Autopsy of Cheverus student reveals early signs of flesh-eating infection

Posted June 20, 2014, at 4:25 p.m.
Last modified June 21, 2014, at 12:37 p.m.

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Benjamin LaMontagne
Courtesy of The Forecaster
Benjamin LaMontagne

Benjamin LaMontagne, an 18-year-old Cheverus student who contracted a flesh-eating bacteria following oral surgery, was pronounced dead at his home after first responders attempted to revive him, according to the medical examiner’s report.

LaMontagne felt weak and dizzy after having four wisdom teeth extracted on Feb. 19, the report indicates. Swelling in his jaw had spread to his eyes, and LaMontagne was unable to eat or swallow easily. His mother contacted his dental office to inform the staff that medication he had been prescribed was failing to alleviate his nausea and pain, the report states.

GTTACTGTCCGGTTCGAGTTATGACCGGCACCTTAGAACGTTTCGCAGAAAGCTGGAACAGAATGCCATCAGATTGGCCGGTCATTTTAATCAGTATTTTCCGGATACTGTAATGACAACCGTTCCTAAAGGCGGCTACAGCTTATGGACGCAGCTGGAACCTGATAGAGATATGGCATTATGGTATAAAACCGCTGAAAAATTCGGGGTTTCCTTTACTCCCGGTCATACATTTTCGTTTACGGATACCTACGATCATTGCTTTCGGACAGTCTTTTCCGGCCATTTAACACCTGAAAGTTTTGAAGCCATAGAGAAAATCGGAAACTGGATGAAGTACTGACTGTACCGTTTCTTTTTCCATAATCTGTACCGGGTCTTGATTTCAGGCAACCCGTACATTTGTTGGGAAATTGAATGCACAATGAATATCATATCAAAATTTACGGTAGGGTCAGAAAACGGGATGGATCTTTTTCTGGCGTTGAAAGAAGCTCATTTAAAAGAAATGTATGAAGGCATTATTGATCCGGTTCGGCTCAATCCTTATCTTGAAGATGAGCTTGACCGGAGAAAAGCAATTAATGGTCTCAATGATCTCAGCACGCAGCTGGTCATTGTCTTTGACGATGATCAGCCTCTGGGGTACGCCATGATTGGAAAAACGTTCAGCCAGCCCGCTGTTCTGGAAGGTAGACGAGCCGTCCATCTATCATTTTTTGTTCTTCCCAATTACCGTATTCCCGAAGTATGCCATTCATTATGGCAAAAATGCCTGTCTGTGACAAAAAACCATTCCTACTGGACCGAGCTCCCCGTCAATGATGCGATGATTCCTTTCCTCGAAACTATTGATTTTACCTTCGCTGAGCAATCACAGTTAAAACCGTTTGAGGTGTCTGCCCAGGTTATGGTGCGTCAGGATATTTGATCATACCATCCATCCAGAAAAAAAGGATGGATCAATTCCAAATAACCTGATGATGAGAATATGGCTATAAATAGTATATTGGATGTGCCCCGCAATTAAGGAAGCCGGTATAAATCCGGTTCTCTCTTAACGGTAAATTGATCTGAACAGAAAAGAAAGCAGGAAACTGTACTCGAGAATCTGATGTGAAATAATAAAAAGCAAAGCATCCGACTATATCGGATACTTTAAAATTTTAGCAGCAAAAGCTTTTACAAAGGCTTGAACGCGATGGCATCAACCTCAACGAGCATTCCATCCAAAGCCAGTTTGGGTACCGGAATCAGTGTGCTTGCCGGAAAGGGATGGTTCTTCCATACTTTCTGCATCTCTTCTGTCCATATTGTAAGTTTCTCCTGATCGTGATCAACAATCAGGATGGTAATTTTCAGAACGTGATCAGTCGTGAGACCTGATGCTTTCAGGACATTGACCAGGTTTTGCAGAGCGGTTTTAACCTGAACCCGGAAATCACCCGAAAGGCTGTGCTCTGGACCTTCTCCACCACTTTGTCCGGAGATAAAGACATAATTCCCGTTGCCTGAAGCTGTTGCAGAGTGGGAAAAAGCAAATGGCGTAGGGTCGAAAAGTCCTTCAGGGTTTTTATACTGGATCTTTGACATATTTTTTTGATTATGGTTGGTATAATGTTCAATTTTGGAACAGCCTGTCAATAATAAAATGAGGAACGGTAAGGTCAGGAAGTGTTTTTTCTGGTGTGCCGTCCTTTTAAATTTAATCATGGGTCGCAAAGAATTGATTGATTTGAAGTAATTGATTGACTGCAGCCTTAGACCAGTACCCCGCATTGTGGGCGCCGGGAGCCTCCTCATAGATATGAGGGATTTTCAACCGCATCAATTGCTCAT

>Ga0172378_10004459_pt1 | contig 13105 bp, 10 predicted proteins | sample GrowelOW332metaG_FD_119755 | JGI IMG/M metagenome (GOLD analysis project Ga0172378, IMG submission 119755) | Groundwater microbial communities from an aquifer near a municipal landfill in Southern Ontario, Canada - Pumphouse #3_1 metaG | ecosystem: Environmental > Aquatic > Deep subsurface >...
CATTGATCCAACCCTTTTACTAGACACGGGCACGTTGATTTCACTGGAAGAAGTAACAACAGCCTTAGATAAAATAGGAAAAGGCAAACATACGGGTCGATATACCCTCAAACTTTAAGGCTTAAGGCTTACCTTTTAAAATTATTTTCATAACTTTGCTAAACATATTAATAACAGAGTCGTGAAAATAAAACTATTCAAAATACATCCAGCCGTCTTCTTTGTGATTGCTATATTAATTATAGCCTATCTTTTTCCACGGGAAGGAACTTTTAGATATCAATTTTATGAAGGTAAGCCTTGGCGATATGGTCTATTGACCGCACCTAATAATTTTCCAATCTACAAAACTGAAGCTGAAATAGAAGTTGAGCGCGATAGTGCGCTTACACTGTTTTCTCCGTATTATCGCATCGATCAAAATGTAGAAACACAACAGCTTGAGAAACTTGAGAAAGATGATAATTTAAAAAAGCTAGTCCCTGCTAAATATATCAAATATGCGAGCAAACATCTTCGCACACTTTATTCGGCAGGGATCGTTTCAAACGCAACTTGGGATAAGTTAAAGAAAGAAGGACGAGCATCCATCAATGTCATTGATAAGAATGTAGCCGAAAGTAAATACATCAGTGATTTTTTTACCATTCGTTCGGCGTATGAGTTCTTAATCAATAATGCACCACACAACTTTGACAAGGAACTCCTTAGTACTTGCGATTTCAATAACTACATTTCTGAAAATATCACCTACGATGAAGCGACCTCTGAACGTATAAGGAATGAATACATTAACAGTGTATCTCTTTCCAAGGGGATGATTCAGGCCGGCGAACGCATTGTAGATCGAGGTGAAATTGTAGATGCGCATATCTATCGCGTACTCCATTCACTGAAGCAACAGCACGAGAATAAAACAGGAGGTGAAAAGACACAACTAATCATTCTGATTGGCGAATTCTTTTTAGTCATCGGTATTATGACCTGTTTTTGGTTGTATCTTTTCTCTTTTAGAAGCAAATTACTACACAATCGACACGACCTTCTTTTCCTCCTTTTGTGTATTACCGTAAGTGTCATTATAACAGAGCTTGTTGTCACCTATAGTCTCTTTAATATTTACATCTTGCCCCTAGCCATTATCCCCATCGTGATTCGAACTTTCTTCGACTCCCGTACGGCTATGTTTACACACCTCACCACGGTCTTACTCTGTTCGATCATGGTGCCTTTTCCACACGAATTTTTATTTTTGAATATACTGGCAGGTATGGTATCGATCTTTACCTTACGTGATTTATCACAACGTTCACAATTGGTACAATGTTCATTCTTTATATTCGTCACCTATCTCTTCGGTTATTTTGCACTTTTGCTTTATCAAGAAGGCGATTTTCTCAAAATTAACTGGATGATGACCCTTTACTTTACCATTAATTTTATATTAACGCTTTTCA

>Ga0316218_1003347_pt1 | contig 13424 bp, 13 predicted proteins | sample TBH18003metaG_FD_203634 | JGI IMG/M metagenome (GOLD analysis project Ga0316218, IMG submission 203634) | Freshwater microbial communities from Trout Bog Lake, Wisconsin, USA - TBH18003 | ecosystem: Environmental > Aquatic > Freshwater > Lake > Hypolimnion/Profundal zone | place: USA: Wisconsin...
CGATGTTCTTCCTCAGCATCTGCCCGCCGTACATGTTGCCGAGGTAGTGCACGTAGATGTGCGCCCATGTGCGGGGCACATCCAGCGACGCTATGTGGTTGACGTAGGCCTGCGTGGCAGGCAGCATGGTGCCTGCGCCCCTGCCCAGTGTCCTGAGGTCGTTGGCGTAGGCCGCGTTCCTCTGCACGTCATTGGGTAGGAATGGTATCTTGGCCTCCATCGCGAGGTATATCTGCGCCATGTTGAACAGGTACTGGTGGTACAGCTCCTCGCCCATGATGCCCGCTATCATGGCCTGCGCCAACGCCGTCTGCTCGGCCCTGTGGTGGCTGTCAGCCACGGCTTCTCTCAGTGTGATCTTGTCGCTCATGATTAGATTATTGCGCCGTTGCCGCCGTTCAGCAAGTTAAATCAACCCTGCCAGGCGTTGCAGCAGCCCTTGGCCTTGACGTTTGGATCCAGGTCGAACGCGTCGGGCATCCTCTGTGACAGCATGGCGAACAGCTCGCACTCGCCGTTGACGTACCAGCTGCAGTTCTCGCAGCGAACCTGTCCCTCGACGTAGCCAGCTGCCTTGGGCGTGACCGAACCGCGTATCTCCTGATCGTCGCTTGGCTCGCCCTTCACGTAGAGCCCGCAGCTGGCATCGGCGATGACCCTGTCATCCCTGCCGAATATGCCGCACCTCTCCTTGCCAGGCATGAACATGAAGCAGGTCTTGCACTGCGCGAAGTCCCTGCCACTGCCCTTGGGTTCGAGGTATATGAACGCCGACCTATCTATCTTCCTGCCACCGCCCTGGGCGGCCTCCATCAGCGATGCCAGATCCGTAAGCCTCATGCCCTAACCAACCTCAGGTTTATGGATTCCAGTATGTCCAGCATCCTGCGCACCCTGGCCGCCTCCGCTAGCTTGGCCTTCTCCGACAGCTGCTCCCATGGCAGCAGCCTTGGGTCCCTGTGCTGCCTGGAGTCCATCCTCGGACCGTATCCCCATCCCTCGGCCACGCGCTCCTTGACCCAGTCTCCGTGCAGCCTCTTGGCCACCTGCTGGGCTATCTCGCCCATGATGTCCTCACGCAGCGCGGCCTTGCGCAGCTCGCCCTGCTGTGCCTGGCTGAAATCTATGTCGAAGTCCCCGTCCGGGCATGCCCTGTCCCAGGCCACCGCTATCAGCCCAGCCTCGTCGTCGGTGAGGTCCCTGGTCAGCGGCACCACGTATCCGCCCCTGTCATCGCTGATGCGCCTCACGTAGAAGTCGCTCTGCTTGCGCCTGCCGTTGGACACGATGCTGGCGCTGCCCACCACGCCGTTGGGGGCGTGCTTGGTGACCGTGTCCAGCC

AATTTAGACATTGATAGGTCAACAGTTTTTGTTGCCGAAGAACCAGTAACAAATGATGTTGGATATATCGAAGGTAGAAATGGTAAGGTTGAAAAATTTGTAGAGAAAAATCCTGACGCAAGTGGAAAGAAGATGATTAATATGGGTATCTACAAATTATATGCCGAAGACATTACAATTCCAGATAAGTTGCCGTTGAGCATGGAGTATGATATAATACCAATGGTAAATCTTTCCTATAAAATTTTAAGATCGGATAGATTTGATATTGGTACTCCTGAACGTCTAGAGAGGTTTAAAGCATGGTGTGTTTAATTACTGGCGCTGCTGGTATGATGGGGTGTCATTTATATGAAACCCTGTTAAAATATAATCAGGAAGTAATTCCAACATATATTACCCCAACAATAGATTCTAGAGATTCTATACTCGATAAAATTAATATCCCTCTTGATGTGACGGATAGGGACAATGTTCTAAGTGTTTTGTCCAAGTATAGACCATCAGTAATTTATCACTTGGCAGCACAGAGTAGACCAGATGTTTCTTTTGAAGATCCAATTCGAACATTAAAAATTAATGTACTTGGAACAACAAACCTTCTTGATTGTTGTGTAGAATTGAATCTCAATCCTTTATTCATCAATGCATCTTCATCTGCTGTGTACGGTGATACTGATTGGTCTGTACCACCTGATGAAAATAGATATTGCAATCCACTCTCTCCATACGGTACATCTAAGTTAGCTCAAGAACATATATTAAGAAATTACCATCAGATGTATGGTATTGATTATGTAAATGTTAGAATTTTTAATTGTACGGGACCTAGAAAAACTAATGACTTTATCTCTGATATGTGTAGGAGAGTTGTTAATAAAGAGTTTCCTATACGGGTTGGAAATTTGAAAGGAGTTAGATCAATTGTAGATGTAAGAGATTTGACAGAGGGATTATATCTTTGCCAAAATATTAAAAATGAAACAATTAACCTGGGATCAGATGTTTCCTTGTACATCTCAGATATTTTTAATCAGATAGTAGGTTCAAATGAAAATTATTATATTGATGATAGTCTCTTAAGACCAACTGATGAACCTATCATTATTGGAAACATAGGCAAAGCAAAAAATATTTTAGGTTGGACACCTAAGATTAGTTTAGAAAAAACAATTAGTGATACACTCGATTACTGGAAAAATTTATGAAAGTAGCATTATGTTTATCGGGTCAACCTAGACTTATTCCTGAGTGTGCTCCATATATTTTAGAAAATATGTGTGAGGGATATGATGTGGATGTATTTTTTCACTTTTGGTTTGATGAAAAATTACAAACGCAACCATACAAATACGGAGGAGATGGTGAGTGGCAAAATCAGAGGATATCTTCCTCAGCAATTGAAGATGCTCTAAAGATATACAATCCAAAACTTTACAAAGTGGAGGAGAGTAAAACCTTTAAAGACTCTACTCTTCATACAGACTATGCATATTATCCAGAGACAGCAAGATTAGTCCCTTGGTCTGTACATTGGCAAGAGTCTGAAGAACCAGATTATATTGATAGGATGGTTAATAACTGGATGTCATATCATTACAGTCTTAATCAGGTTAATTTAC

The dental office is not named in the report.

Three days after the procedure, LaMontagne’s mother discovered him breathing but unresponsive after he got up to use the bathroom at 11:30 p.m.

Following a Feb. 24 autopsy, the medical examiner determined LaMontagne died from complications of necrotizing fasciitis in his neck following the dental procedure. The autopsy report notes severe death of tissue at the surgical sites, along with symptoms including swelling and inflammation of the neck and membrane in the lungs.

Commonly known as “flesh-eating bacteria,” necrotizing fasciitis ravages muscles, fat and skin tissue, typically entering the body through a break in the skin, such as a cut or scrape.

The disease can be caused by several types of bacteria, most commonly group A Streptococcus, otherwise tolerable germs typically found in the throat and on the skin.

Infections from group A strep are usually easily treated, but in some cases produce toxins that can destroy the tissue they infect.

Healthy individuals who practice good hygiene are at extremely low risk of contracting necrotizing fasciitis, according to the U.S. CDC.

 

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